Employees may resign in response to an actual breach committed by the employer or in response to a fundamental breach that the employer plans to commit (an anticipatory breach). For instance, the employer may inform the employee that they will need to relocate next month. The employee must clearly demonstrate their opposition to the employer’s actions and they should resign promptly. If they continue working, the employer may argue that the employee has overlooked the alleged breach and decided to carry on working under the employment contract.
Who Can Claim Unfair Dismissal?
Employees with 23 months and 3 weeks of continuous service are protected against being unfairly dismissed by the Employment Rights Act 1996 (ERA). These employees have the right to a written statement from their employer setting out the reasons for their dismissal.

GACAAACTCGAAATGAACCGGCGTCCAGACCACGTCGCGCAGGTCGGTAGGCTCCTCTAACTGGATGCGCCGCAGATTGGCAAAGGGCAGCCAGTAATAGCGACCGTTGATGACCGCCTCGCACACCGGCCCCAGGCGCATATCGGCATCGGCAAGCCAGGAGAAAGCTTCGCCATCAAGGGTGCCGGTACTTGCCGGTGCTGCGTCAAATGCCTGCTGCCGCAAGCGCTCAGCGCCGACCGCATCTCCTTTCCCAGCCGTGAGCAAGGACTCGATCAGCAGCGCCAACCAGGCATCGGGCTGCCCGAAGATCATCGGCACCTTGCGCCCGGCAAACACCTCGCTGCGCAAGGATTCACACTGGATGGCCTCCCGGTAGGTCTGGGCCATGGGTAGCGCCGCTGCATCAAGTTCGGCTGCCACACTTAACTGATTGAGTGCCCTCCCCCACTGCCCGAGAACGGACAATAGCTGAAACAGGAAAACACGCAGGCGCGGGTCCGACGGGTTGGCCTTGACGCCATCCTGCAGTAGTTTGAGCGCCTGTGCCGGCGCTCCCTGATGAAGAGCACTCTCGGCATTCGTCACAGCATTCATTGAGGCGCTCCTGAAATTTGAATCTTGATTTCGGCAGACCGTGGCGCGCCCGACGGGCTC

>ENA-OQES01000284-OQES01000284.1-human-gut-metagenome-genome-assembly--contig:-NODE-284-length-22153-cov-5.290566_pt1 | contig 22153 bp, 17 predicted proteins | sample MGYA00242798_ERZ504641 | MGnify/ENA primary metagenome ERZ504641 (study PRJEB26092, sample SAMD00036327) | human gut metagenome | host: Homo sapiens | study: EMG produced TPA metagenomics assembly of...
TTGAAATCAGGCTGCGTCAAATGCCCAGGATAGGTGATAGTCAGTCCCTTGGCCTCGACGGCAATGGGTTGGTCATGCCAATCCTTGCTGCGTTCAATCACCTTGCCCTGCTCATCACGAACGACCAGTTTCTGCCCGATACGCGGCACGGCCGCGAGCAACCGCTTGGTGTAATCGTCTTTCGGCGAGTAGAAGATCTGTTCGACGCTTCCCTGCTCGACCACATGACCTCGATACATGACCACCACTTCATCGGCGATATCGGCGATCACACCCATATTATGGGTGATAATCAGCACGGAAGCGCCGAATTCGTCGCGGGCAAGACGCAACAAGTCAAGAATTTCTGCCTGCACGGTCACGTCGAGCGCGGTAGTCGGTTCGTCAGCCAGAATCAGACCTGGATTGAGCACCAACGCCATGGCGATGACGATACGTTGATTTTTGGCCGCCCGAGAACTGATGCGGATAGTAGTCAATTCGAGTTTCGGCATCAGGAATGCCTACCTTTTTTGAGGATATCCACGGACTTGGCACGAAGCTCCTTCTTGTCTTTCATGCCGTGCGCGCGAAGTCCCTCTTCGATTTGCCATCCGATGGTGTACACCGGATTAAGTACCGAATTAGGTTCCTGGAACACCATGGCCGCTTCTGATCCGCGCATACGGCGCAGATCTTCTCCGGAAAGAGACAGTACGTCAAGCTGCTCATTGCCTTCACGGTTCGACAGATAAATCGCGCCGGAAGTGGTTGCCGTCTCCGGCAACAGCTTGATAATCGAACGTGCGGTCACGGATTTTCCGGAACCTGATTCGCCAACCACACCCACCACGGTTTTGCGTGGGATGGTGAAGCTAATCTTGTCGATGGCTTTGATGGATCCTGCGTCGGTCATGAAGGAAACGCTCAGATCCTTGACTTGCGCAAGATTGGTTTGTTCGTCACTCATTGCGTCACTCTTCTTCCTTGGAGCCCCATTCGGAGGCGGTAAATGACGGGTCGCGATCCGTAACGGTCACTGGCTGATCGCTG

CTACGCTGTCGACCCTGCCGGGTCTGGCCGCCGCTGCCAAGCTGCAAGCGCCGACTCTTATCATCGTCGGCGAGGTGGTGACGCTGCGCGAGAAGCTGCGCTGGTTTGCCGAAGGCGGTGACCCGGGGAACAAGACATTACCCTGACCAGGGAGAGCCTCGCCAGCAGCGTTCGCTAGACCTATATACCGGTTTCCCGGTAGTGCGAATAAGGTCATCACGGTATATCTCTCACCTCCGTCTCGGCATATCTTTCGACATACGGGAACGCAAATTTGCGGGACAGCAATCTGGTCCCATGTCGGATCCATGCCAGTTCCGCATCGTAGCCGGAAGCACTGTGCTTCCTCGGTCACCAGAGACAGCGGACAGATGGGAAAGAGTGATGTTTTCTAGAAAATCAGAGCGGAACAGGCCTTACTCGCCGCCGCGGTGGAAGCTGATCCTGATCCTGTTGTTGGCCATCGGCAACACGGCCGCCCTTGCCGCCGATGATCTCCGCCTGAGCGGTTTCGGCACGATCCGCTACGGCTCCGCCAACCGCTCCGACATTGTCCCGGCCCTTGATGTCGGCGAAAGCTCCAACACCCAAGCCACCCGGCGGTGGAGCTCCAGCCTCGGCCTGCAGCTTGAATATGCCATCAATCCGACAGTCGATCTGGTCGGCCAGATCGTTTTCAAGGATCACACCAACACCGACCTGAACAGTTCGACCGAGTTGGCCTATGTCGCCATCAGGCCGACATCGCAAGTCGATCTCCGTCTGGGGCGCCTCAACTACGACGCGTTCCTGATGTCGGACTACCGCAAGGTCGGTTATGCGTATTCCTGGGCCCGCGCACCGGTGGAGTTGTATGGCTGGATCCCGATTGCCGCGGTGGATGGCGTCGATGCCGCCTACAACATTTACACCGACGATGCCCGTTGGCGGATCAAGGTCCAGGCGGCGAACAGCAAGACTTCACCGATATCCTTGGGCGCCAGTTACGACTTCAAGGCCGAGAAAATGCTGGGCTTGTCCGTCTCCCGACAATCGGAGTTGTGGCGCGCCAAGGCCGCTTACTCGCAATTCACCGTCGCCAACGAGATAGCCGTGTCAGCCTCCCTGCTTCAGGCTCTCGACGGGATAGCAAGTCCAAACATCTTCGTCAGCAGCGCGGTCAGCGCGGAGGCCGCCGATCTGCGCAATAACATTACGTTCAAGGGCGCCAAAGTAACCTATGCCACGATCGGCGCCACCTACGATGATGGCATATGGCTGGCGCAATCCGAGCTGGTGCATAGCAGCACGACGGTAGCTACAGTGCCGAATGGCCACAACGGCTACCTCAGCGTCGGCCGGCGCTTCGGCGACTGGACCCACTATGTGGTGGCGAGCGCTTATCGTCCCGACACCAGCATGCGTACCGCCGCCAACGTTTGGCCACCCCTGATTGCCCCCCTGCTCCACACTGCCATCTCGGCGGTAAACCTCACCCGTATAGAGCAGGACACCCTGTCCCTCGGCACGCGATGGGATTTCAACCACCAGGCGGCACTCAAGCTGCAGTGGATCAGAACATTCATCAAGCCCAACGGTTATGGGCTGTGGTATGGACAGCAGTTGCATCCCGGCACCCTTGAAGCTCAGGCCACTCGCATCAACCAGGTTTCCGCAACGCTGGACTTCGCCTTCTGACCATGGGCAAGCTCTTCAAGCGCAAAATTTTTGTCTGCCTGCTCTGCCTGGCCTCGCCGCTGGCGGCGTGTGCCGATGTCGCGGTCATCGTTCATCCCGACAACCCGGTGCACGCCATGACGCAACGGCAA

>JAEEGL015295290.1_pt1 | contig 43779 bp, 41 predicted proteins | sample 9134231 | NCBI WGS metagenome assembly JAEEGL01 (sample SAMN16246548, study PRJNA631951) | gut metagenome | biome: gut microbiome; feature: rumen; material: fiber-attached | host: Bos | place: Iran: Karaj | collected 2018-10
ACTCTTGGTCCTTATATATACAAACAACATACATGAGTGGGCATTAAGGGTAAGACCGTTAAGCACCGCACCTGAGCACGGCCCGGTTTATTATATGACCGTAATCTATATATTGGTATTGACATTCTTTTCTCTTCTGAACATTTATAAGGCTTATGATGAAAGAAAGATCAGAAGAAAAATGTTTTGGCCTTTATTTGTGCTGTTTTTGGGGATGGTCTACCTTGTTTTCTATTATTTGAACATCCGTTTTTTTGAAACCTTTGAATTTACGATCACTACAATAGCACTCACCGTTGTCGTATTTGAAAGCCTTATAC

If the dismissal is considered ‘automatically unfair;’ employees do not need any length of service to claim unfair dismissal. Any dismissal is connected with discrimination, whistleblowing, trade union membership or asserting a statutory right is ‘automatically unfair.’
Individuals who fall into the legal category of ‘worker’ rather than an employee or are self-employed cannot claim unfair dismissal. If you are unsure of your employment status, seek specialist legal advice. Members of the armed services or, in most cases, those working outside the UK are also excluded from unfair dismissal.
What Is Wrongful Dismissal?